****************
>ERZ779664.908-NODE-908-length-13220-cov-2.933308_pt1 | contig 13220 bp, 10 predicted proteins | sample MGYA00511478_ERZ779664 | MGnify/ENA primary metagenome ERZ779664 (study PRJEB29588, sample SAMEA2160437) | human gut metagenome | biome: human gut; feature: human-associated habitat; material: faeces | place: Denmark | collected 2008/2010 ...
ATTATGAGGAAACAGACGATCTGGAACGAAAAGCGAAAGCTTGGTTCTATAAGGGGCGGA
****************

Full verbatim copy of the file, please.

>ERZ779664.908-NODE-908-length-13220-cov-2.933308_pt1 | contig 13220 bp, 10 predicted proteins | sample MGYA00511478_ERZ779664 | MGnify/ENA primary metagenome ERZ779664 (study PRJEB29588, sample SAMEA2160437) | human gut metagenome | biome: human gut; feature: human-associated habitat; material: faeces | place: Denmark | collected 2008/2010 ...
ATTATGAGGAAACAGACGATCTGGAACGAAAAGCGAAAGCTTGGTTCTATAAGGGGCGGA